January 31, 2010 |
Day Out of Days Stories Sam Shepard Alfred A. Knopf: 282 pp., $25.95 You can construct a body out of the stories, poems and inside-the-head dialogues in Sam Shepard's "Day Out of Days" -- as in that game, Exquisite Corpse. You fold up the paper and each person draws a different part. When you unfold the paper, you've got a funky body. This is the reason people always use words like "brutal," "haunting" and "lean" to describe Shepard's work: Each part is howling out some unfinished business.
September 9, 2008 |
The Swiss army renewed a contract for Victorinox, Switzerland's largest maker of the iconic knife, to make pocket knives for its soldiers rather than a foreign manufacturer. Seven knife makers, some of them Swiss and others foreign, took part in bidding for the order starting in February, the government said on its website. The Swiss army will spend $1.2 million on 75,000 carbon-colored multifunction knives from Victorinox, the government announced.
February 21, 2008
ELI ROTH'S SLASHER MARATHON For serious horror fans, Roth is pretty much Dane Cook with hacksaws, but his screening series of obscure gore-bucket flicks at the New Beverly (7165 W. Beverly Blvd.) is kind of awesome. DON'S MUSIC You might need a shoehorn to squeeze into this closet of a record shop (4873 Eagle Rock Blvd.), but once inside the rewards are many. ST. VINCENT COURT Forgo the plane fare and visit this alley hidden away off 7th Street (at Broadway) in downtown L.A.'s Jewelry District for a slice of Mediterranean and Middle Eastern hospitality.
July 20, 2007 |
A retired Swiss Army colonel is petitioning the Defense Ministry to keep the famous pocket knife issued to the Alpine nation's soldiers Swiss after reports that the next batch of 65,000 could be made in China. Alois Kessler, a lawyer who served as a reserve officer until 2004, began his campaign after hearing that World Trade Organization rules might mean the government has to consider bids from anywhere in the world for its new batch of army knives.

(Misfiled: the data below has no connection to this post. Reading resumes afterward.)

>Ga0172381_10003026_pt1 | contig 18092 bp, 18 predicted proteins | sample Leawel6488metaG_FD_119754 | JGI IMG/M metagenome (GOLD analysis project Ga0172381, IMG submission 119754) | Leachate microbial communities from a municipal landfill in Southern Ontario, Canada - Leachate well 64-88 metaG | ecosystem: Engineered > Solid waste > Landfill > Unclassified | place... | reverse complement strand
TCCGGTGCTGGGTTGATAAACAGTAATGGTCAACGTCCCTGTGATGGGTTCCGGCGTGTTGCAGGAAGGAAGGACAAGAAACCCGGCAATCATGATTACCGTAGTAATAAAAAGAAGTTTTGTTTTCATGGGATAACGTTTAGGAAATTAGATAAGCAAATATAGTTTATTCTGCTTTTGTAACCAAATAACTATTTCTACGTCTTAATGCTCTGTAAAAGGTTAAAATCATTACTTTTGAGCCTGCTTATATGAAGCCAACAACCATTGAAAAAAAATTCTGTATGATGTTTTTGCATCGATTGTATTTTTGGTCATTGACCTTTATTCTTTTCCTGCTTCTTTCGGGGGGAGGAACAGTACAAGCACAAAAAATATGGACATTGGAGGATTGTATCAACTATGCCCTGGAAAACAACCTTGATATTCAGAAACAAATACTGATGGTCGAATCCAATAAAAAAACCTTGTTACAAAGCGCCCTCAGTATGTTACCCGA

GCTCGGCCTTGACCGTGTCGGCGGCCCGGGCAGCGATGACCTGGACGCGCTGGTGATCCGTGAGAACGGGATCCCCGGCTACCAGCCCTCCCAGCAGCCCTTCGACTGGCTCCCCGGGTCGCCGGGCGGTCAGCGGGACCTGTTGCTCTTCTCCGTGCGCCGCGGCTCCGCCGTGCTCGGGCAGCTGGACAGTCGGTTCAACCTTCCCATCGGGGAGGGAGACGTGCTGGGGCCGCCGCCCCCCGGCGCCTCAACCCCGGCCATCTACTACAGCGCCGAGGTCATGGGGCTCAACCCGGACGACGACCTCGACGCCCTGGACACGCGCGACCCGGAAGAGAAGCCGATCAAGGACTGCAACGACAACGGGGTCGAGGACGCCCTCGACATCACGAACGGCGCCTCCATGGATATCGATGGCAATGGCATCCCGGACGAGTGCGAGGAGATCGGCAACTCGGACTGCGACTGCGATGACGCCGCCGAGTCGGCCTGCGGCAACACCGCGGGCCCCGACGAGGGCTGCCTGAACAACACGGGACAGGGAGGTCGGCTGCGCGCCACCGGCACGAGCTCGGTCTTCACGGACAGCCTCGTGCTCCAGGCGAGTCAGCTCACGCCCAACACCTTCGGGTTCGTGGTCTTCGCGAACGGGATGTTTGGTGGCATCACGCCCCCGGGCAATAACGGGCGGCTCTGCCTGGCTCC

September 16, 2003 |
A few things the pocketknife can do: Whittle, repair eyeglasses, scratch a first love's initials into a sycamore and, should the occasion arise, amputate your right arm. The pocketknife was not designed for a specific task, but for a single purpose: to be handy. Which may be why, despite assaults on its reputation, it thrives -- a symbol of simplicity and American self-reliance, even at this hyper-cautious, politically correct, broadband moment.
February 26, 2003
Your article ("It's Come to This: Carry-On Steak," Feb. 19) gave me some great ideas for my next transcontinental flight. I have been flying between Australia and the U.S., and within the U.S., for many years and I have deplored the decline in domestic flight food services. From your story, it is even worse compared with my last visit more than a year ago. So I'll follow your advice and make up my own on-board snacks. I've been to some pretty neat delis around the Westside of L.A., so there's maybe the starting point.